Herschel Grynszpan

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Herschel Feibel Grynszpan (sometimes spelled "Greenspan" etc.) (born March 28, 1921- circa 1943-45), was a Polish Jew and political assassin. Grynszpan's assassination of the German diplomat Ernst vom Rath on November 7, 1938, after the deportation of his family, provided the excuse for the Nazi Kristallnacht, the anti-semitic pogrom of November 9–10, 1938. Grynszpan was seized by the Gestapo after the German invasion of France and brought to Germany.

Contents

Early years

Herschel Grynszpan was born in Hanover, Germany. His parents, Sendel and Rivka Grynszpan, were Polish Jews who had immigrated from Poland in 1911 and settled in Hanover, where Sendel opened a tailor's shop, from which the family made a modest living. They became Polish citizens[1] after World War I and retained that status during their years in Germany. Herschel was one of six children of whom only three survived childhood. The first child was born dead in 1912. The second child, daughter Sophie Helena, born in 1914, died in 1928 of scarlet fever. Daughter Esther was born on January 31, 1916, and a son, Mordechai, on August 29, 1919. A fifth child, son Salomon, was born in 1920 and died in 1931 as a result of a traffic accident. On March 28, 1921, Herschel was born.[2]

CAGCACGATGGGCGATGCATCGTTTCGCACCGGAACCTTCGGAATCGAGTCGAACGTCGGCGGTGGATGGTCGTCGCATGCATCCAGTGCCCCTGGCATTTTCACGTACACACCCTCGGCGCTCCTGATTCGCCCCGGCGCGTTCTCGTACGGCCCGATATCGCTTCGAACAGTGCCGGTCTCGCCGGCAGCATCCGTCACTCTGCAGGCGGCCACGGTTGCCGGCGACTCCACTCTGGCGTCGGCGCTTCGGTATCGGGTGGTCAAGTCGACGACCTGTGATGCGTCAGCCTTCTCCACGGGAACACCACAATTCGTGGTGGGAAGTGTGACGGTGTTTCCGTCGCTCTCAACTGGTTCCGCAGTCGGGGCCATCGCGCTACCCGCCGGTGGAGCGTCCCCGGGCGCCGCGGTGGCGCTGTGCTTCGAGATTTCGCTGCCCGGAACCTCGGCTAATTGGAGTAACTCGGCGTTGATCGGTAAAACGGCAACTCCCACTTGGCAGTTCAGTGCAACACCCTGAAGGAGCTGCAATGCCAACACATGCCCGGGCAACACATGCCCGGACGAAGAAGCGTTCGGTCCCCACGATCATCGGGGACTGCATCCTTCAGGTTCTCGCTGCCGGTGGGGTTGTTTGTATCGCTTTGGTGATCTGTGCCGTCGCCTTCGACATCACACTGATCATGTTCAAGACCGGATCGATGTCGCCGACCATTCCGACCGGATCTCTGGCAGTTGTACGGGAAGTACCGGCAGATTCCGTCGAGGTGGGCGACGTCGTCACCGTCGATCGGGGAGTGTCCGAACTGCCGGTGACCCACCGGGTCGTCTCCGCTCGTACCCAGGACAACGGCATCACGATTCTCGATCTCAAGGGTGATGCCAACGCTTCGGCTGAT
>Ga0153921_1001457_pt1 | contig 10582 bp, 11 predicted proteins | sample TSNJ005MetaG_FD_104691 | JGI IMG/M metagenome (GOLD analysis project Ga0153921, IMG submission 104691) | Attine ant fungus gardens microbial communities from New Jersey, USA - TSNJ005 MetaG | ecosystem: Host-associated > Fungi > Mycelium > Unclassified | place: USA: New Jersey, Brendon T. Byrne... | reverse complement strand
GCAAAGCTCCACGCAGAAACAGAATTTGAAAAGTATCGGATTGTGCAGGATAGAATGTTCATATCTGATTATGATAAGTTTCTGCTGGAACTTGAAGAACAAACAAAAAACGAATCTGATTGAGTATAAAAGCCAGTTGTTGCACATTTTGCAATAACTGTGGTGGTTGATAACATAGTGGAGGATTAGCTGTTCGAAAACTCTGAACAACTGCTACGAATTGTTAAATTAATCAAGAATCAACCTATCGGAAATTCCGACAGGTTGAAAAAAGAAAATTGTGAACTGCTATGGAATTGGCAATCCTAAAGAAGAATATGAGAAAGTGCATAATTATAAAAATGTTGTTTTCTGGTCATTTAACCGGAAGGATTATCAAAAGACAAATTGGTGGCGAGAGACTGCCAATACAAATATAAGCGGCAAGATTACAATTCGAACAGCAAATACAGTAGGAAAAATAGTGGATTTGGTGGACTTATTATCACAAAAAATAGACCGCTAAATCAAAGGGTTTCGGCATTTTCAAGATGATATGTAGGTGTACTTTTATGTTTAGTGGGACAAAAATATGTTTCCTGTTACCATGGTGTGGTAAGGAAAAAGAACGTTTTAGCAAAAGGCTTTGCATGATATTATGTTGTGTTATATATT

Hanover to Paris

Herschel attended a state primary school until he was 14, in 1935. He later said that he left school because Jewish students were already facing discrimination. He was an intelligent, sensitive youth who had few close friends, although he was an active member of the Jewish youth sports club, Bar-Kochba Hanover. When he left school, his parents decided there was no future for him in Germany, and tried to arrange for him to emigrate to the British Mandate of Palestine. With financial assistance from the Hanover Jewish community, Herschel was sent to a yeshiva (rabbinical seminary) in Frankfurt-am-Main, where he studied Hebrew and Torah: he was by all accounts more religious than his parents. But after eleven months he left the yeshiva and returned to Hanover, where he applied to immigrate to Palestine. But the local Palestine emigration office told him he was too young, and would have to wait a year.

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